As for Dick,I will never forget—though this was probably just another morning of teaching for him—when I was approached at the end of one of his botany lectures by his PhD student and my TA, who, with clear mild confusion, gave me a Ziploc bag with a dried-up specimen of Triphysaria pusilla, a common yet small and underappreciated hemiparasitic plantthat Dick had dug up for me to examine. Clearly, Dick was excited to have another parasitic plant geek on board. Turns out we shared another common passion in rock-climbing, which made for many an engaging conversation, at least for me.
I first called Ian after hearing of his proposal for an NSF internship. I ended up walking my bike three miles while talking to him to delay my arrival home, just to keep our conversation going. Ian’s engaging questions and instant curiosity into my small world lit me up. His positivity and his knowledge of statistics and ecology, together with his connections to federal agencies, bolstered and improved my work. Finally, he displayed endless patience as we batted around ideas for how best to answer a tough research question with limited materials: once we had a plan, the coronavirus pandemic began. If Ian was exasperated as we returned to the drawing board, he never showed it.
I wish to express my most sincere gratitude to the following individuals who helped grow and harvest plants, prepared samples, collected data, and inspired project ideas: Will Braks, Helen Ganahl, Courtney Matzke, Erin Weisman, Victoria Fox, Bridgette Jones, Dongsen Xue, Andrew Sher, and Pierre Joubert.
Dr. Nate Haan, Dr. Claire Wainwright, and Loretta Pedersen welcomed me warmly into the Bakker lab and served as mentors and friends, helping me navigate both the technical and emotional aspects of graduate school.
My friends and family have built the foundational support upon which I stand. Maggie Keating, Marian Hsieh, Kate Kistler, and Matt Carroll were on the receiving end of many a long conversation and always found ways to make me laugh when I needed it most. Joanna Marquez kept her door open for me every time I returned to Seattle; she always let me bounce against the walls with pent up energy and, I would like to think, took mild amusement in it. Sage Stowell provided beautiful illustrations that have certainly enhanced this dissertation, and, more importantly, stayed up with me as we talked about pretty much everything in the slightly rickety yet charismatic house we shared for a year and a half in Wallingford. Some of my fondest memories of graduate school are from that period in which we both worked on our graduate research while trying to tame a wild and obstinate Basenji. Derek Allen and I kept those Wallingford house conversations (as well as taco night) going after Sage departed to bigger and better things.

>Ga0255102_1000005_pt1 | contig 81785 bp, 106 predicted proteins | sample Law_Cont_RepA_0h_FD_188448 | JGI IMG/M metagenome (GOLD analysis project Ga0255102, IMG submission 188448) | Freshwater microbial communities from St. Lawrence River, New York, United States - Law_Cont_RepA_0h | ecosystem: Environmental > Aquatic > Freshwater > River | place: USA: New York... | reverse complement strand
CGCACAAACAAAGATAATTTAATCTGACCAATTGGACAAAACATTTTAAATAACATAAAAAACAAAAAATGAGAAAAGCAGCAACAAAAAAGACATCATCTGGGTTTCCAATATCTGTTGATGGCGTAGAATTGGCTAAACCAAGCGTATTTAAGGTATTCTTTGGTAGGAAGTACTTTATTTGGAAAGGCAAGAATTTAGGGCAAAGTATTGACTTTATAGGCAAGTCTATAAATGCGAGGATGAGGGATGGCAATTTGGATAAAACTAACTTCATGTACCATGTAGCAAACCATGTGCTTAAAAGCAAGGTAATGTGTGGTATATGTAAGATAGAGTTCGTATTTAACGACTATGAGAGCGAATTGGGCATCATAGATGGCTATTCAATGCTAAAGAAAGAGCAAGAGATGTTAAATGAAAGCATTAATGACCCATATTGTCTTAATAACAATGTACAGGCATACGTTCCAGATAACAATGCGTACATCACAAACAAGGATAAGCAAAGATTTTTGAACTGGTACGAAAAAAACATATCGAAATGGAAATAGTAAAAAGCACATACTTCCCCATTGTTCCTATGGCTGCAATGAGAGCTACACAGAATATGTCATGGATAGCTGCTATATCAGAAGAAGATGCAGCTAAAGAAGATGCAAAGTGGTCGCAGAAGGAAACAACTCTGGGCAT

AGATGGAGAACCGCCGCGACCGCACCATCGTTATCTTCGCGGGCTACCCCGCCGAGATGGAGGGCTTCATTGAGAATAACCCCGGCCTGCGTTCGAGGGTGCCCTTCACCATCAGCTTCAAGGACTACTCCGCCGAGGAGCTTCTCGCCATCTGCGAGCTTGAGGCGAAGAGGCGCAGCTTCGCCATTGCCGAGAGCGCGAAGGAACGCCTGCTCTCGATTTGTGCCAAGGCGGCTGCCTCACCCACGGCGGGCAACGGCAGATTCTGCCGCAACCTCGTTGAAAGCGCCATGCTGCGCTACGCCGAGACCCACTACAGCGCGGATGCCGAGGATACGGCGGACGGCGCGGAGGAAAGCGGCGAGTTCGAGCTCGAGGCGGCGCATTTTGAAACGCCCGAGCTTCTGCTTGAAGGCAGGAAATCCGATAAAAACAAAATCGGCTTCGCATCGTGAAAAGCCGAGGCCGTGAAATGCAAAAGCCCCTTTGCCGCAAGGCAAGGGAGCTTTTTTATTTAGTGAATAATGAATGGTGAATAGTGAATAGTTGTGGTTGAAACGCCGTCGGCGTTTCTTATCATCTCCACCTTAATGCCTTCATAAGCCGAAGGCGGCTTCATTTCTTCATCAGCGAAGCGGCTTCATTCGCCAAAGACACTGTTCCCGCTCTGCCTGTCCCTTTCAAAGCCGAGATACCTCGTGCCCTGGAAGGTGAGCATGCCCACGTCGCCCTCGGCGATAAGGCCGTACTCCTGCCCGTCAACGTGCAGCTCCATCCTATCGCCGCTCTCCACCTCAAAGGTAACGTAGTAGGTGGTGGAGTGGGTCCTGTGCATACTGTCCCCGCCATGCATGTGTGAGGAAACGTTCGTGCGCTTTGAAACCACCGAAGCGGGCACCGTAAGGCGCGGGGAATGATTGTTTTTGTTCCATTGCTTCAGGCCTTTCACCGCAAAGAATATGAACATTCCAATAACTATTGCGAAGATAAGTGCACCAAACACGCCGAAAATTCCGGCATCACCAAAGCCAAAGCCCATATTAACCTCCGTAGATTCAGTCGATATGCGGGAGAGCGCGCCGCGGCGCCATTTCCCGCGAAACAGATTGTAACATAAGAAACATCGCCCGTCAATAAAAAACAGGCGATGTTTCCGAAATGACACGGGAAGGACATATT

Nic Thune was my first consistent climbing partner in Seattle and is now one of my best friends. A PhD can be a lonely endeavor, both during the long hours of writing and analysis, and simply mentally, as one dives into a topic more deeply than anyone else has ever before. Nic, an arborist and fellow plant lover, alleviated this by making a consistent and genuine effort to truly understand my research. We had plenty of time to talk about it during our ill-advised weekend trips to Oregon’s Smith Rock State Park, the only two people in Seattle crazy enough to do it nearly every weekend for an entire winter and spring.
I received many gifts from Margareta and Hajrudin Hodžić; the list would be longer than the pages of this dissertation. The largest, though, may be the understanding of genuine gratitude, the type one gains when one learns that nothing in life is guaranteed, no situation immutable. When I was young and made any kind of claim, my older brother, Zlatan, would always retort “citation needed”— I blame him for my career choices. For as long as I can remember, I always knew he was much more intelligent and talented than me (you may have seen him on Jeopardy!), something that made me proud and, of course, jealous. These three are the most intelligent people I know, and I can only hope to make them proud.
Lastly, Tom Moulin, as I careened through the last three years, you were always there to steady me. In that simple act, you made me feel loved, trusted, and safe. Despite years of trying, I still cannot find the words to describe just how lucky I was to have met you that February afternoon in the Lime Kiln Canyon of Arizona. At the time, I was a rock-climbing nomad, living in my white 1999 Toyota Corolla with the bent muffler, enjoying life on the road before graduate school. A lot has changed since then, but, more importantly, a lot has stayed the same.